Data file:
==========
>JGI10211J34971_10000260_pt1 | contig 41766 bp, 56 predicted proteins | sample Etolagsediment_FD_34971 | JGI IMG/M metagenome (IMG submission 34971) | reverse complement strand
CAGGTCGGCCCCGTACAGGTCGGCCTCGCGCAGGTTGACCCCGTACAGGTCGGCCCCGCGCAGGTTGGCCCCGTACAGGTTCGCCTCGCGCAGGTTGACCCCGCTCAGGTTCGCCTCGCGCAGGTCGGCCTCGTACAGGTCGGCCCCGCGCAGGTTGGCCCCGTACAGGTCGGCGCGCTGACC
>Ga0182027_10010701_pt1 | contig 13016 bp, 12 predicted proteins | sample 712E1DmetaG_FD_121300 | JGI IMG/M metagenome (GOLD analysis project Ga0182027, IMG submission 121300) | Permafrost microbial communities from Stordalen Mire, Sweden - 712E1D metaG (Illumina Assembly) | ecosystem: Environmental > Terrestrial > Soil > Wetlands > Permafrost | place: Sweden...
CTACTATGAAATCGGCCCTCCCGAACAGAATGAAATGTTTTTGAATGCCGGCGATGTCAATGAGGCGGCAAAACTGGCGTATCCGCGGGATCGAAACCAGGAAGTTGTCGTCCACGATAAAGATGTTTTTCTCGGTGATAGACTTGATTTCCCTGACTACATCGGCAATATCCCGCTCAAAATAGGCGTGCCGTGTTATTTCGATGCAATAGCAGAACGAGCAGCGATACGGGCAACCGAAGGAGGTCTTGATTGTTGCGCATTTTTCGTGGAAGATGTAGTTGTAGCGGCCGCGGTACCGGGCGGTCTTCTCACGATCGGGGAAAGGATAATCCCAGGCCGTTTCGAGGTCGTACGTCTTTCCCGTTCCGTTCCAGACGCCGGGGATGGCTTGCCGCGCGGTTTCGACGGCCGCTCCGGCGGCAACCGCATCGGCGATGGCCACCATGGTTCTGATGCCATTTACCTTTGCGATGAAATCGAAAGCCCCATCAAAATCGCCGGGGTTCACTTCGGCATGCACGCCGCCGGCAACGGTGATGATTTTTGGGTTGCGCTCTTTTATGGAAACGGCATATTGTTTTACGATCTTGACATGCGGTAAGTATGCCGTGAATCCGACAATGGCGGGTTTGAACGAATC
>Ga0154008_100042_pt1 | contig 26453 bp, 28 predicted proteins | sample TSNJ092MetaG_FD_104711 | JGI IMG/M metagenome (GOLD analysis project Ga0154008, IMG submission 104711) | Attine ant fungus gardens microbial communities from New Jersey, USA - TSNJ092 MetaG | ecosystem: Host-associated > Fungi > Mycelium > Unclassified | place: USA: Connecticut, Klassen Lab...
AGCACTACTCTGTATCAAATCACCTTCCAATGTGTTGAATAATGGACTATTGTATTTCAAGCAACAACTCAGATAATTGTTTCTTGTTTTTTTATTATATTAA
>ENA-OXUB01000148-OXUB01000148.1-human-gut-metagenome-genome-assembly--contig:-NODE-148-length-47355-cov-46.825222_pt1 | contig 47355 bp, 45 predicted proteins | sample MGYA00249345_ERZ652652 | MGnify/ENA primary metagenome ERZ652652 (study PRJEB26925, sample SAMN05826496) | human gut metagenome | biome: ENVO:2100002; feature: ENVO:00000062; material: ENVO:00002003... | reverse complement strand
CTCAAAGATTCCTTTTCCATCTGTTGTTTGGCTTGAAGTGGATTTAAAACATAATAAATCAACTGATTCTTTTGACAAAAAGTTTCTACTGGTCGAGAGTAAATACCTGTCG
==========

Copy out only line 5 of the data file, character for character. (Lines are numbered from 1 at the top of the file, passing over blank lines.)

>Ga0154008_100042_pt1 | contig 26453 bp, 28 predicted proteins | sample TSNJ092MetaG_FD_104711 | JGI IMG/M metagenome (GOLD analysis project Ga0154008, IMG submission 104711) | Attine ant fungus gardens microbial communities from New Jersey, USA - TSNJ092 MetaG | ecosystem: Host-associated > Fungi > Mycelium > Unclassified | place: USA: Connecticut, Klassen Lab...